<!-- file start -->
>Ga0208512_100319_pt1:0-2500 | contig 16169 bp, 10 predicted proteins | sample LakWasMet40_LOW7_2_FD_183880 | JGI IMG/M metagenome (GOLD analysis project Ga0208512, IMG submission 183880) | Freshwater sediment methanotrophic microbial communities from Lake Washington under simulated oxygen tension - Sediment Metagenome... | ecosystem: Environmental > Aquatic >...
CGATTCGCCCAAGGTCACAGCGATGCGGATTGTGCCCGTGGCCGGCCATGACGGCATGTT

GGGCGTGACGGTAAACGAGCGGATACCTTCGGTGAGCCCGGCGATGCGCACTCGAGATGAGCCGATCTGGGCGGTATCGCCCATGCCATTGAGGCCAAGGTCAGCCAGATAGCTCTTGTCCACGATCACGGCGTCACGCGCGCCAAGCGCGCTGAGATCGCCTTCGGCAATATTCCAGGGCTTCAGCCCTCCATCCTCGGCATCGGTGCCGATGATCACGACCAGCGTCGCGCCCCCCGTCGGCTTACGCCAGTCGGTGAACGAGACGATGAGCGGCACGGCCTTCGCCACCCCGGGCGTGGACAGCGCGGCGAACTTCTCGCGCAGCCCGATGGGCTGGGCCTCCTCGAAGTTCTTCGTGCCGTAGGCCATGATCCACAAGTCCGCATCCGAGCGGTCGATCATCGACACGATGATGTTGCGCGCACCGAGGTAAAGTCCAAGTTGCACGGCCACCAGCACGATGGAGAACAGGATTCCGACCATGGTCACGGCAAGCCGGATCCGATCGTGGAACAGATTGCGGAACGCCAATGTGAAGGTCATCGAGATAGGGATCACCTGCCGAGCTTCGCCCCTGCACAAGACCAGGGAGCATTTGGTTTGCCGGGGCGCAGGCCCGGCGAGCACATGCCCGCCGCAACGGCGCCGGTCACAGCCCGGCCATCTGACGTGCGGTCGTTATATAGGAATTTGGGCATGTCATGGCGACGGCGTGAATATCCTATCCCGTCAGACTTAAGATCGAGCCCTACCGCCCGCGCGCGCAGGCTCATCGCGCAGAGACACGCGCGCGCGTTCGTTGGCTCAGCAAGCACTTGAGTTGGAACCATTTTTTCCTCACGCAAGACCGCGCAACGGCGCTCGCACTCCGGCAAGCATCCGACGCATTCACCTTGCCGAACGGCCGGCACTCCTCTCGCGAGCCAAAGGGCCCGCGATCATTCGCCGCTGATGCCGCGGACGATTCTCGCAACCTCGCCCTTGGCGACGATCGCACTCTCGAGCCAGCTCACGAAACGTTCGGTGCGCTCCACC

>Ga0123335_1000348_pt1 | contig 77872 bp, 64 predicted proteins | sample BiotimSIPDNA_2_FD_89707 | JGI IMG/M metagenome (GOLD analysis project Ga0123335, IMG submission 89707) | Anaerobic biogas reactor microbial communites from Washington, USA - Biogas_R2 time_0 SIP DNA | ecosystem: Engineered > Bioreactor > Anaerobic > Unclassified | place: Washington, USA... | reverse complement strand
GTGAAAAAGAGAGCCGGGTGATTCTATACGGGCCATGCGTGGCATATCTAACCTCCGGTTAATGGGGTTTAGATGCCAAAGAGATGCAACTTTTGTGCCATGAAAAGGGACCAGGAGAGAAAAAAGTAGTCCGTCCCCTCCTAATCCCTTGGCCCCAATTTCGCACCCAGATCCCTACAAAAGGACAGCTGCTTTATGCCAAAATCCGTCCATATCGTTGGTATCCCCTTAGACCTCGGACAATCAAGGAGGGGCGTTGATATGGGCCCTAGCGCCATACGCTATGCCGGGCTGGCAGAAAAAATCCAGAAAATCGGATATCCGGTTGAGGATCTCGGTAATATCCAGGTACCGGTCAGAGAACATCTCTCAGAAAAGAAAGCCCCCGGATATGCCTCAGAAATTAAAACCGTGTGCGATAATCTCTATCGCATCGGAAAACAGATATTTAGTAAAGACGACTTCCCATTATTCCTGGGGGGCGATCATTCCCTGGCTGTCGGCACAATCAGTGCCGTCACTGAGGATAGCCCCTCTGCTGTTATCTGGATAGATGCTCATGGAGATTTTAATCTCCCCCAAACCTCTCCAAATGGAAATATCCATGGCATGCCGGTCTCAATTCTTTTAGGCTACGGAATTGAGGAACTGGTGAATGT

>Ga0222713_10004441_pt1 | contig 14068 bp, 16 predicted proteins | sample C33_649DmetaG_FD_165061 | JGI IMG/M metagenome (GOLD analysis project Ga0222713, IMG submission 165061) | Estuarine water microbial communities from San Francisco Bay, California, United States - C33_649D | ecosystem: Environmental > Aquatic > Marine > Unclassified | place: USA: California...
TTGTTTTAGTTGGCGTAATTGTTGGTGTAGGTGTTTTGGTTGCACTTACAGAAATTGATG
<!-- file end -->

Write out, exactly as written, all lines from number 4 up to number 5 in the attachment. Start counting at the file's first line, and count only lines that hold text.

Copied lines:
>Ga0123335_1000348_pt1 | contig 77872 bp, 64 predicted proteins | sample BiotimSIPDNA_2_FD_89707 | JGI IMG/M metagenome (GOLD analysis project Ga0123335, IMG submission 89707) | Anaerobic biogas reactor microbial communites from Washington, USA - Biogas_R2 time_0 SIP DNA | ecosystem: Engineered > Bioreactor > Anaerobic > Unclassified | place: Washington, USA... | reverse complement strand
GTGAAAAAGAGAGCCGGGTGATTCTATACGGGCCATGCGTGGCATATCTAACCTCCGGTTAATGGGGTTTAGATGCCAAAGAGATGCAACTTTTGTGCCATGAAAAGGGACCAGGAGAGAAAAAAGTAGTCCGTCCCCTCCTAATCCCTTGGCCCCAATTTCGCACCCAGATCCCTACAAAAGGACAGCTGCTTTATGCCAAAATCCGTCCATATCGTTGGTATCCCCTTAGACCTCGGACAATCAAGGAGGGGCGTTGATATGGGCCCTAGCGCCATACGCTATGCCGGGCTGGCAGAAAAAATCCAGAAAATCGGATATCCGGTTGAGGATCTCGGTAATATCCAGGTACCGGTCAGAGAACATCTCTCAGAAAAGAAAGCCCCCGGATATGCCTCAGAAATTAAAACCGTGTGCGATAATCTCTATCGCATCGGAAAACAGATATTTAGTAAAGACGACTTCCCATTATTCCTGGGGGGCGATCATTCCCTGGCTGTCGGCACAATCAGTGCCGTCACTGAGGATAGCCCCTCTGCTGTTATCTGGATAGATGCTCATGGAGATTTTAATCTCCCCCAAACCTCTCCAAATGGAAATATCCATGGCATGCCGGTCTCAATTCTTTTAGGCTACGGAATTGAGGAACTGGTGAATGT